Thursday, June 23, 2016

Just so you know...

...that I'm still alive, here are some pictures I took on a recent day trip to Marktown in East Chicago, Indiana.

Now I know what you're thinking: What the heck is Marktown? And East Chicago? Is he crazy?

First of all, East Chicago is just over the Indiana border, only about a half-hour drive from my house. And Marktown is a planned community patterned after a typical nineteenth-century village in either Switzerland or rural England (take your pick).

I was inspired to visit, of course, by one of my favorite blogs, A Chicago Sojourn.

From Wikipedia (my emphasis):

Marktown is an urban planned worker community, built during the Progressive Era in 1917 from marshland to provide a complete community for workers at The Mark Manufacturing Company.

The community was founded by Clayton Mark, a pioneer maker of steel in the United States. The renowned architect hired to design the community, Howard Van Doren Shaw, created a unique design in which the streets serve as walkways and the cars are parked on the sidewalks, as noted in "Ripley’s Believe It or Not."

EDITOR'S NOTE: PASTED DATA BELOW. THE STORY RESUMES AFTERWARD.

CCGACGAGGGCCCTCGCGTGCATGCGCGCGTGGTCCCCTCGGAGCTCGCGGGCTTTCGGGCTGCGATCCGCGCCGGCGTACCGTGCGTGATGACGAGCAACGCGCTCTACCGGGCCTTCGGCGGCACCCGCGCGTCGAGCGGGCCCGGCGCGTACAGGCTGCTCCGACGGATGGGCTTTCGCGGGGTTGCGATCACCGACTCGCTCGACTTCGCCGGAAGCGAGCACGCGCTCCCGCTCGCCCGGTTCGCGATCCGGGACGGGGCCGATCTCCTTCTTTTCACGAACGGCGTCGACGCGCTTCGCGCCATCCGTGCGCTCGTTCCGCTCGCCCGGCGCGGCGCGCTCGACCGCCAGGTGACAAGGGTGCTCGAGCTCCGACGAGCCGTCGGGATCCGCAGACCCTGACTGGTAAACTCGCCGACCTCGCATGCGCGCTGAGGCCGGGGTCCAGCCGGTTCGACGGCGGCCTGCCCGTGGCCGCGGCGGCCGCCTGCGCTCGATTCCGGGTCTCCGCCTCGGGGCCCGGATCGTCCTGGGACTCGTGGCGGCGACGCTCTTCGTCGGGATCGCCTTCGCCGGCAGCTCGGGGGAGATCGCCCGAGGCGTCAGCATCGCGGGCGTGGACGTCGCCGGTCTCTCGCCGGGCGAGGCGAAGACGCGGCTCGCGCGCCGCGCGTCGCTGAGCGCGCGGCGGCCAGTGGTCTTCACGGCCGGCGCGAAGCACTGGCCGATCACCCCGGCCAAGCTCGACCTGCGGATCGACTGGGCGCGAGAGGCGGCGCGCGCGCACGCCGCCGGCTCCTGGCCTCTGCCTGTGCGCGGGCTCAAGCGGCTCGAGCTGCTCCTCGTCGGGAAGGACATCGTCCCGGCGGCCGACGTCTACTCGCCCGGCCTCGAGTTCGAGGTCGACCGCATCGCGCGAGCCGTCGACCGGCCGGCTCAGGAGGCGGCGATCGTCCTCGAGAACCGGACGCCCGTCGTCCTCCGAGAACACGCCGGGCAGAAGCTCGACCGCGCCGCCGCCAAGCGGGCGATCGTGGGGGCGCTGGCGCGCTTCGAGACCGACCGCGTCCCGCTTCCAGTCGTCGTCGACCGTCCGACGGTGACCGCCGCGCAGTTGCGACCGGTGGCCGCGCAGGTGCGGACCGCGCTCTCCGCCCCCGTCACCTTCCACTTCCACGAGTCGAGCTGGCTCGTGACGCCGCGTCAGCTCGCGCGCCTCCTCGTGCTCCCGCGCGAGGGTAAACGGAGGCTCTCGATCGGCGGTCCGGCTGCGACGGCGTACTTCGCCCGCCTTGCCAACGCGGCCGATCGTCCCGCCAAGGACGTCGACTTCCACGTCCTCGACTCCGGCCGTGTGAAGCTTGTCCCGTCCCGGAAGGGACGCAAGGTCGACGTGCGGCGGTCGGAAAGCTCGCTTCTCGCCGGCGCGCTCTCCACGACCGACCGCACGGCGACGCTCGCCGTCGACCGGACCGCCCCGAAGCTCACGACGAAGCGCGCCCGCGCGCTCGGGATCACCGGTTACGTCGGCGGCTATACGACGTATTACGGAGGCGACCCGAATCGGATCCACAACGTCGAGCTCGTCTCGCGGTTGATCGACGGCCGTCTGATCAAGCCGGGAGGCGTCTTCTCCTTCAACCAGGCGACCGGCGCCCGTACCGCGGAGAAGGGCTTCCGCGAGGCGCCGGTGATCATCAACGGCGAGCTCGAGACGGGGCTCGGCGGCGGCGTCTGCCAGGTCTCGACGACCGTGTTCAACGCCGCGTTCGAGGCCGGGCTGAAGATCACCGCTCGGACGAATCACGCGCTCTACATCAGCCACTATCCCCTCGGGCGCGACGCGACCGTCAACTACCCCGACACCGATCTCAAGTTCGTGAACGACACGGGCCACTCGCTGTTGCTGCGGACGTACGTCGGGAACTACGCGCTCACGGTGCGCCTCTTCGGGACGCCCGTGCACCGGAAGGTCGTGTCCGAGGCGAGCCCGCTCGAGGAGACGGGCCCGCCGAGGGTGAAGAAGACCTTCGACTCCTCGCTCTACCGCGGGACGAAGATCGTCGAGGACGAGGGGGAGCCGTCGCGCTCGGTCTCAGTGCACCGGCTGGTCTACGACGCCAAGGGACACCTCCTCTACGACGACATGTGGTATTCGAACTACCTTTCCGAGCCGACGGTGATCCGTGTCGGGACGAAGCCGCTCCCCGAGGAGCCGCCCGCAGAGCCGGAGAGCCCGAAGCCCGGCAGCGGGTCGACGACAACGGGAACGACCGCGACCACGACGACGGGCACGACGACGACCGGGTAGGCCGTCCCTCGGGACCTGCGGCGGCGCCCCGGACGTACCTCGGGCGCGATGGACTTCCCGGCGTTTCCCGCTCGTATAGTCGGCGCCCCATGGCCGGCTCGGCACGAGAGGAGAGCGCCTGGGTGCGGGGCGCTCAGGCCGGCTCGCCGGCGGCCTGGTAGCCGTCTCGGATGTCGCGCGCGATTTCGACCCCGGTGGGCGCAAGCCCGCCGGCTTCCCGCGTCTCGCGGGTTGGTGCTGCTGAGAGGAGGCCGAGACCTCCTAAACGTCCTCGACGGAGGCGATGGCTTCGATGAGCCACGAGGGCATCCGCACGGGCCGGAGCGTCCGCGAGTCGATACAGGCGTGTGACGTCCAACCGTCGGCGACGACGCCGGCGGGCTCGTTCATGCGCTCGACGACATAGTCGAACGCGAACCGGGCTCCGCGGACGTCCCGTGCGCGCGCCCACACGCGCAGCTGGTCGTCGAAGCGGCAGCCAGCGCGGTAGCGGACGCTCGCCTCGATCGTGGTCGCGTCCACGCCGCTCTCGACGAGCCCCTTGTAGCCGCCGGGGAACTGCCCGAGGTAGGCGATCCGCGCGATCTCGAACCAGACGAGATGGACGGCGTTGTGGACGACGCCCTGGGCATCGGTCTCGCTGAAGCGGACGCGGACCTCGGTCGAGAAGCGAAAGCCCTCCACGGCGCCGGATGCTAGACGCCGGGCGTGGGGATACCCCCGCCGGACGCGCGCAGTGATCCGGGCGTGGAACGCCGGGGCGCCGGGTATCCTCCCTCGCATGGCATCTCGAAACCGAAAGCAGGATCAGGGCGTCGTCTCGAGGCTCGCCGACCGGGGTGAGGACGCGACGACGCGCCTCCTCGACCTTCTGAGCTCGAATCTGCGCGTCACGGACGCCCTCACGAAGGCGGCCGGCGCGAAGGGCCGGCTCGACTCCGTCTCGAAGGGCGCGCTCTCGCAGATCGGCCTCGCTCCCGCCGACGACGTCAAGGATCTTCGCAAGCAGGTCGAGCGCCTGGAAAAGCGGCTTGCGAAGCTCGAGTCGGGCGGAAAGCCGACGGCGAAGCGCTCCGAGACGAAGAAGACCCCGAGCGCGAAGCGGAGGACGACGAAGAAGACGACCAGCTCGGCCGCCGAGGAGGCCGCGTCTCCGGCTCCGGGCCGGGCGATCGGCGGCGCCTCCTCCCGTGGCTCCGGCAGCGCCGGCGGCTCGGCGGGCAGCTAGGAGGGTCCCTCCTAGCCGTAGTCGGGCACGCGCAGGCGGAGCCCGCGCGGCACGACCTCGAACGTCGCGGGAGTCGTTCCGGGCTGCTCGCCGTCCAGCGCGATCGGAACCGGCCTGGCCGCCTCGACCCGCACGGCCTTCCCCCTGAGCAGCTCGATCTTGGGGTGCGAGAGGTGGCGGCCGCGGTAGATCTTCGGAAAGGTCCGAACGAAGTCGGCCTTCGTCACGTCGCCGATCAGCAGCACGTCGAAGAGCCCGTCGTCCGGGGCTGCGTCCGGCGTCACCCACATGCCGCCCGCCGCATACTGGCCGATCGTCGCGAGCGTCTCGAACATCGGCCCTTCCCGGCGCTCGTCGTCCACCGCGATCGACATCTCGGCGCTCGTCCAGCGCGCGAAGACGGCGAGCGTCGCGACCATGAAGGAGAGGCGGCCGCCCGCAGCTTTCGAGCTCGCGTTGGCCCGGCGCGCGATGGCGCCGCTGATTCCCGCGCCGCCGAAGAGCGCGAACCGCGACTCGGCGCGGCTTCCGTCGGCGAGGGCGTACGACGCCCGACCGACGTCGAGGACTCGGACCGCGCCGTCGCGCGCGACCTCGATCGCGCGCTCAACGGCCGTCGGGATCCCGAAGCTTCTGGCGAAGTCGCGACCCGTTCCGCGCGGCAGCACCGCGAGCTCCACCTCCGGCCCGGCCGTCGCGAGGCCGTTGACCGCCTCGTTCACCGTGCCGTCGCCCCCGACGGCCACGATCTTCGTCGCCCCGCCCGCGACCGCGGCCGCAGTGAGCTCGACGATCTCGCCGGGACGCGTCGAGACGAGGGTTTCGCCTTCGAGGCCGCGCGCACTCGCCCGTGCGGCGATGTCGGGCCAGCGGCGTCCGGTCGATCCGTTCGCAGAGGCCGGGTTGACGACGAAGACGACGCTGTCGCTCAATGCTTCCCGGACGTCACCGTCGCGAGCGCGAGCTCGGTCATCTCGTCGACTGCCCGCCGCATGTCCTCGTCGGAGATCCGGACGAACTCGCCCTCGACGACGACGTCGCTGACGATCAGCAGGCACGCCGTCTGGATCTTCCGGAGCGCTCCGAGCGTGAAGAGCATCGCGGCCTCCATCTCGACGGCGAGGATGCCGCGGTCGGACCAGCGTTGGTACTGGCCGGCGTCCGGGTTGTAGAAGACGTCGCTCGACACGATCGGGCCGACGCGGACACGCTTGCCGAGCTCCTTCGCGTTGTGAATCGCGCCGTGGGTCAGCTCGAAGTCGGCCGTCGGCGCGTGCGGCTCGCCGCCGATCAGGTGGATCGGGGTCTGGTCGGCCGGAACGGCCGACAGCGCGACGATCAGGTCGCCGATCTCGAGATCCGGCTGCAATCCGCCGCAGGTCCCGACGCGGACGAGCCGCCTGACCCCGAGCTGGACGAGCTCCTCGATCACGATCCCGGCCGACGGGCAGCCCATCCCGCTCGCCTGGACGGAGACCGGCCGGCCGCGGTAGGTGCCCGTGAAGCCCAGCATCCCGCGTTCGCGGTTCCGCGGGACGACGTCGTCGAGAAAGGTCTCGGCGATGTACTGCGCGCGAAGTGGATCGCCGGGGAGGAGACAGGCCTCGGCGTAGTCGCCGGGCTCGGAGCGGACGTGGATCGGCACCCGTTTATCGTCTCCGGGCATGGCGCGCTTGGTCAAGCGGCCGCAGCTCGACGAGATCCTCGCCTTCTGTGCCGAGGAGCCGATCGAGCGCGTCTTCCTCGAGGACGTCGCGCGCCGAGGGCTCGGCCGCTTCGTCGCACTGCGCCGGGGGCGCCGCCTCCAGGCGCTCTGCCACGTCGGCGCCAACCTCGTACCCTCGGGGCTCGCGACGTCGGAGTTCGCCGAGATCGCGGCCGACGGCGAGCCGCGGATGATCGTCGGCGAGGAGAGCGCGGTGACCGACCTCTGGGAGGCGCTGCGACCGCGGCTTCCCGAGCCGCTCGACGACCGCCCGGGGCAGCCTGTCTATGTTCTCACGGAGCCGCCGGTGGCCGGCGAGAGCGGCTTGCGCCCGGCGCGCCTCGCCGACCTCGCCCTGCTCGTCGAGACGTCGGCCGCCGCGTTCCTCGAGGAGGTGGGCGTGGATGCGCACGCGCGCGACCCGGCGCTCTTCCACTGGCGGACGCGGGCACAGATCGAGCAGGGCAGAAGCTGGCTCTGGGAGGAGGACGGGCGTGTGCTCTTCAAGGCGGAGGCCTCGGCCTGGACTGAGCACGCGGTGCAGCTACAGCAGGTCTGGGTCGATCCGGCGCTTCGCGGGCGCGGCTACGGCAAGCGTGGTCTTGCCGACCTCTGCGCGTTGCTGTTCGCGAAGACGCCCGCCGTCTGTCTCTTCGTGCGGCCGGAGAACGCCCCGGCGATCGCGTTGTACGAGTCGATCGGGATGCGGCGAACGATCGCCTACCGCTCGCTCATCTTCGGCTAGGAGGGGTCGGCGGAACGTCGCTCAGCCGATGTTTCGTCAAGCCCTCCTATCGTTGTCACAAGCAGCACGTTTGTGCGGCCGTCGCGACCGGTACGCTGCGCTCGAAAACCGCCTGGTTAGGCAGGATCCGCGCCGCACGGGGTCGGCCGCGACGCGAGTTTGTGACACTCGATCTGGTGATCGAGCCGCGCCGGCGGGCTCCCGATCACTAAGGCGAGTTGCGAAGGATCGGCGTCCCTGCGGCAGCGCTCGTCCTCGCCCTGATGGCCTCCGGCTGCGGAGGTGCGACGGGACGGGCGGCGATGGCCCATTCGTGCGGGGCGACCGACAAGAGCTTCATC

Only ten percent of the original design was built, as the building of the community was terminated due to the aftereffects of World War I and the sale of the Mark Manufacturing Company. Today, Marktown is one of the few planned worker communities in which all of the originally constructed homes still stand. The industries in East Chicago expanded to the borders of Marktown, surrounding the historic residential island with one of the densest industrial complexes in the world. It was added to the National Register of Historic Places in 1975, and was listed as one of the seven wonders of Northwest Indiana.

Marktown is regarded as an important cultural resource of architectural and historical significance. In the words of the Marktown Revitalization Plan commissioned by the city of East Chicago in 2008, "Marktown is significant as it is a major work by a significant American architect, Howard Van Doren Shaw, for its association with the driving economic force of industry that served as an identity of the region, and is representative of the planned industrial community movement of the late 19th and early 20th century."

For more information you can visit the website of the Marktown Preservation Society.

The only thing I kept thinking as I walked through Marktown was: What if some billionaire like Bill Gates came in here and restored the neighborhood, one house at a time, to its founder's original vision? Wouldn't that be cool?

Marktown is really unique. See it before it's too late.

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